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Posted on: January 25, 2018

Consumer Alert: Investors Reminded to Approach Cryptocurrency with Caution

TOPEKA, KS – With cryptocurrencies continuing to attract headlines, the Office of the Kansas Securities Commissioner reminds Kansas investors to be cautious about investments involving cryptocurrencies.

“Investors should go beyond the headlines and hype to understand the risks associated with investments in cryptocurrencies, as well as cryptocurrency futures contracts and other financial products where these virtual currencies are linked in some way to the underlying investment,” said John Wine, Securities Commissioner.

Cryptocurrencies are a medium of exchange created and stored electronically in the blockchain, a distributed public database that keeps a permanent record of digital transactions. Current common cryptocurrencies include Bitcoin, Ethereum and Litecoin.

Unlike traditional currency, these alternatives have no physical form and typically are not backed by tangible assets. They are not insured or controlled by a central bank or other governmental authority, cannot always be exchanged for other commodities, and are subject to little or no regulation.

A survey of state and provincial securities regulators by the North American Securities Administrators Association (NASAA), of which the Office of the Kansas Securities Commissioner is a member, shows 94 percent believe there is a “high risk of fraud” involving cryptocurrencies. Regulators also were unanimous that more regulation is needed for cryptocurrency to provide greater investor protection.

“The recent wild price fluctuations and speculation in cryptocurrency-related investments can easily tempt unsuspecting investors to rush into an investment they may not fully understand,” said Ken Selzer, CPA, Kansas Commissioner of Insurance. “Cryptocurrencies and investments tied to them are high-risk products with an unproven track record and high price volatility.”

The securities office is a division of the Kansas Insurance Department.

Unlike an Initial Public Offering (IPO) when a company sells stocks in order to raise capital, an Initial Coin Offering (ICO) sells “tokens” in order to fund a project, usually related to the blockchain. The token likely has no value at the time of purchase. Some tokens constitute, or may be exchangeable for, a new cryptocurrency to be launched by the project, while others may give investors a discount, or early rights to a product or service proposed to be offered by the project.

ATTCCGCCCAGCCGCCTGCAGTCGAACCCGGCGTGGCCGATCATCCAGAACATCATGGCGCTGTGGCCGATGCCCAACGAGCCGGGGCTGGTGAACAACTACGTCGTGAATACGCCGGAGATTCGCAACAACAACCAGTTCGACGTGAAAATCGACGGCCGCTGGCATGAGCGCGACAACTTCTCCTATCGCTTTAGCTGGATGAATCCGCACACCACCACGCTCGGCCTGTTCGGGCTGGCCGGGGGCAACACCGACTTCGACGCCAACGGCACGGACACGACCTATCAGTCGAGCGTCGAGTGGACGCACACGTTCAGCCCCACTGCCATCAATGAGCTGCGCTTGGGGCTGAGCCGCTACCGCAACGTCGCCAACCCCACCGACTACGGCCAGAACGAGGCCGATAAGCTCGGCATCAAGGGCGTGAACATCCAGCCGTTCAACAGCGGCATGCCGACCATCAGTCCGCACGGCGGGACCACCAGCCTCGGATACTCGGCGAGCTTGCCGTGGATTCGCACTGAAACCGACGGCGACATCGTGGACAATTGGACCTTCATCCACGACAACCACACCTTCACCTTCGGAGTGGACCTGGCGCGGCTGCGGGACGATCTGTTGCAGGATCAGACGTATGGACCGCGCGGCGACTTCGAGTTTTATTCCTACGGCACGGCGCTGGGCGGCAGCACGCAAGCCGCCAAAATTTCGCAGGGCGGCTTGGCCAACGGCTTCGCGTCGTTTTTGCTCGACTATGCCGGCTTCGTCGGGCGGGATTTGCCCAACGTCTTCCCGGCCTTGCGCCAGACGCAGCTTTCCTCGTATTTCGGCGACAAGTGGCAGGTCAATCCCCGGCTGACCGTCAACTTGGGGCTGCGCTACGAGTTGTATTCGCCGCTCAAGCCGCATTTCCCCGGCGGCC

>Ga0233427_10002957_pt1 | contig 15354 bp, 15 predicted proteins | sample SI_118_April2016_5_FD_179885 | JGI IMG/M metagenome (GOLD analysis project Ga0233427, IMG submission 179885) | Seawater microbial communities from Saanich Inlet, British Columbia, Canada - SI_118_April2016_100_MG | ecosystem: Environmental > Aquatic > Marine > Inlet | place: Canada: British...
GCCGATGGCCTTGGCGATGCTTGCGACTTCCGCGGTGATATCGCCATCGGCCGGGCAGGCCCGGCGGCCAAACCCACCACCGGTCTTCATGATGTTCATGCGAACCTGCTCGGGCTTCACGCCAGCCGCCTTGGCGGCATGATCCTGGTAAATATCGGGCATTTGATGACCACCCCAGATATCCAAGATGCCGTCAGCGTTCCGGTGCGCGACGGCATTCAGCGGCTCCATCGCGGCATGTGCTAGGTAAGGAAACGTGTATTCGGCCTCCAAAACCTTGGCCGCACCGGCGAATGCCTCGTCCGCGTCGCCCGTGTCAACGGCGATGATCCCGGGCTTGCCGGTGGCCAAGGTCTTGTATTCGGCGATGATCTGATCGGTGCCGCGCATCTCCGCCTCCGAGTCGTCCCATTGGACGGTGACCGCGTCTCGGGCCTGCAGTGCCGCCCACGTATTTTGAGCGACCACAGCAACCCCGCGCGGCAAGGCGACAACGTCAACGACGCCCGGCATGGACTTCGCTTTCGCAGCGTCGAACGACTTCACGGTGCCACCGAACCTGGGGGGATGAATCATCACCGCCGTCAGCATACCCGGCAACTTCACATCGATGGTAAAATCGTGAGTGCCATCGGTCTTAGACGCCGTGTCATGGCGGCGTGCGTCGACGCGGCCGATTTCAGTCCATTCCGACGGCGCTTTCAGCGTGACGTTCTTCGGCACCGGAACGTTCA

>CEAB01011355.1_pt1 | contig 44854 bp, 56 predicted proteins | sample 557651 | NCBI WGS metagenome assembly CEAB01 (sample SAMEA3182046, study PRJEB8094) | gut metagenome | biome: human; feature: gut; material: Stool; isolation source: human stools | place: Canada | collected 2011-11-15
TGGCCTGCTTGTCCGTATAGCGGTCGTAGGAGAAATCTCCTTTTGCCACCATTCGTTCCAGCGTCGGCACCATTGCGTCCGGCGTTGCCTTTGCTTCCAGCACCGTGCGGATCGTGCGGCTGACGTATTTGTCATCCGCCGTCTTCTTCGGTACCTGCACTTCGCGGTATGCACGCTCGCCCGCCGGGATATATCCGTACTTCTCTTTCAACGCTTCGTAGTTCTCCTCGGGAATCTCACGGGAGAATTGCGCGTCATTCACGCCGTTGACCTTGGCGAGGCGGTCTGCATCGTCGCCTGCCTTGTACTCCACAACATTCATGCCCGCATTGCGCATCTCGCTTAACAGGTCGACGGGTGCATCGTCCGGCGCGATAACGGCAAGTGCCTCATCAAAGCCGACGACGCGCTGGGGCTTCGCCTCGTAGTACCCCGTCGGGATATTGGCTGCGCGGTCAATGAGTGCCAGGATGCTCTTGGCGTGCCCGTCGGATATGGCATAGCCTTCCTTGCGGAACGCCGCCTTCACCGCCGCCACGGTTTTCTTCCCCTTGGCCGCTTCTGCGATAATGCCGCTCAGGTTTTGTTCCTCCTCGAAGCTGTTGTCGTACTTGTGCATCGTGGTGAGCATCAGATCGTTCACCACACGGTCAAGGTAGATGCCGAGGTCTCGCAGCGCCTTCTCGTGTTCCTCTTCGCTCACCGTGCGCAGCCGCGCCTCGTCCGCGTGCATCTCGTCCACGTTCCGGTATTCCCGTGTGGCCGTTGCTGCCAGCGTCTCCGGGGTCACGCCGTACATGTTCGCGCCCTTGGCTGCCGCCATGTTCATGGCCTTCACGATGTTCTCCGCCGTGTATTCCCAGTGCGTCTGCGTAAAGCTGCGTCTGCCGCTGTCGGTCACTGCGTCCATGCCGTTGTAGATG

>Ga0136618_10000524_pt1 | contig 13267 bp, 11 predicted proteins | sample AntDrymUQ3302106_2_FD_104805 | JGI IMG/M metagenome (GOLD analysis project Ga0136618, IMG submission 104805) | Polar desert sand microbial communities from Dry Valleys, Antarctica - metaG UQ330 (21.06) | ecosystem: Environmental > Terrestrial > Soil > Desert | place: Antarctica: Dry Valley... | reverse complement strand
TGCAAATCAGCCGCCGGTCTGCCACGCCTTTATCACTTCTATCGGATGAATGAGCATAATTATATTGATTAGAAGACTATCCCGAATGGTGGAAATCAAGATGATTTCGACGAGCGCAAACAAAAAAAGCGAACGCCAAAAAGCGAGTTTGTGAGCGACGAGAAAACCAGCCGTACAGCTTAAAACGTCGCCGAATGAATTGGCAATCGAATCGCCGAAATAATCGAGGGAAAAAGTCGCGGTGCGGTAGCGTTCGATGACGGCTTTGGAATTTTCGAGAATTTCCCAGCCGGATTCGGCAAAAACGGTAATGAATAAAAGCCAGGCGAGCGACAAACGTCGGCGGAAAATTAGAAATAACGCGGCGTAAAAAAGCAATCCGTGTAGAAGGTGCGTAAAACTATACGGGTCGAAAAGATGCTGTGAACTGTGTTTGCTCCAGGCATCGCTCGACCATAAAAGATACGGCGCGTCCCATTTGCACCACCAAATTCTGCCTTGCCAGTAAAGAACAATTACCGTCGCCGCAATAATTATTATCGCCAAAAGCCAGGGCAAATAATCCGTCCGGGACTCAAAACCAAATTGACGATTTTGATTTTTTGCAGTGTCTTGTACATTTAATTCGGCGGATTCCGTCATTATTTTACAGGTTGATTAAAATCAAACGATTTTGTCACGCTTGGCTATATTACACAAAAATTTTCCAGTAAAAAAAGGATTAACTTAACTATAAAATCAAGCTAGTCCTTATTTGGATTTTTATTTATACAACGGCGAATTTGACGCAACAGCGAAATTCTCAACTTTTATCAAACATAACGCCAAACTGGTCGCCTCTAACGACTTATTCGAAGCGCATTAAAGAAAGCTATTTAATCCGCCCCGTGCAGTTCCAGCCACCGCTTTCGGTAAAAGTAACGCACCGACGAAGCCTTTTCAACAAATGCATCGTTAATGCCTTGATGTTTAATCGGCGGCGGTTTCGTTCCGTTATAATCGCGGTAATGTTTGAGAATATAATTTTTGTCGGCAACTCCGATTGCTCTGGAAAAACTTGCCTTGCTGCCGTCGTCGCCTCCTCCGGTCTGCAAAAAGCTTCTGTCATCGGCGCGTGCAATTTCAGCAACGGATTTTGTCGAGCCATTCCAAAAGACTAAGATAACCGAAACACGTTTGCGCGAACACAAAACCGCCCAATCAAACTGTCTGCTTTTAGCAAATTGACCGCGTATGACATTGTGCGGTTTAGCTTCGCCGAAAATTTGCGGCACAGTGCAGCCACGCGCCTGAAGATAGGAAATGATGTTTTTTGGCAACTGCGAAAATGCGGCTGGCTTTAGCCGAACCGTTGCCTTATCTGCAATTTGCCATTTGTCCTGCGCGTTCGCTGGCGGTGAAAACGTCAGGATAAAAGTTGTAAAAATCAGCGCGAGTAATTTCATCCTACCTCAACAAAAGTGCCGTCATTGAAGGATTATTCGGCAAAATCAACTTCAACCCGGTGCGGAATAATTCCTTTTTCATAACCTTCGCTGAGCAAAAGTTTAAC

Common Cryptocurrency Concerns

Some common concerns investors should consider before investing in any offering containing cryptocurrency include the following:

  • Cryptocurrency is subject to minimal regulatory oversight, susceptible to cybersecurity breaches or hacks, and there may be no recourse should the cryptocurrency disappear.
  • Cryptocurrency accounts are not insured by the Federal Deposit Insurance Corporation (FDIC).
  • The high volatility of cryptocurrency investments makes them unsuitable for most investors, especially those investing for long-term goals or retirement.
  • Investors will have to rely upon the strength of their own computer security systems, as well as security systems provided by third parties, to protect purchased cryptocurrencies from theft.


Common Red Flags of Investment Fraud

Commissioner Wine also reminds investors to keep watch for these common red flags of investment fraud:

  • “Guaranteed” high investment returns. There is no such thing as guaranteed investment returns, and there is no guarantee that the cryptocurrency will increase in value.
  • Unsolicited offers. An unsolicited sales pitch may be part of a fraudulent investment scheme.  Cryptocurrency investment opportunities are promoted aggressively through social media.
  • Sounds too good to be true. If the project sounds too good to be true, it probably is. Watch out for exaggerated claims about the project’s future success.
  • Pressure to buy immediately. Take time to research an investment opportunity before handing over your money.
  • Unlicensed sellers. Many fraudulent investment schemes involve unlicensed individuals or unregistered firms. The KSC can help investors research the background of those selling or advising the purchase of an investment. Call 800-232-9580 or go online at www.ksc.ks.gov.

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The mission of the Office of the Kansas Securities Commissioner (KSC) is to protect and inform Kansas investors; to promote integrity, fairness, and full disclosure in financial services; and to foster capital formation.

Click here for a PDF of the release.
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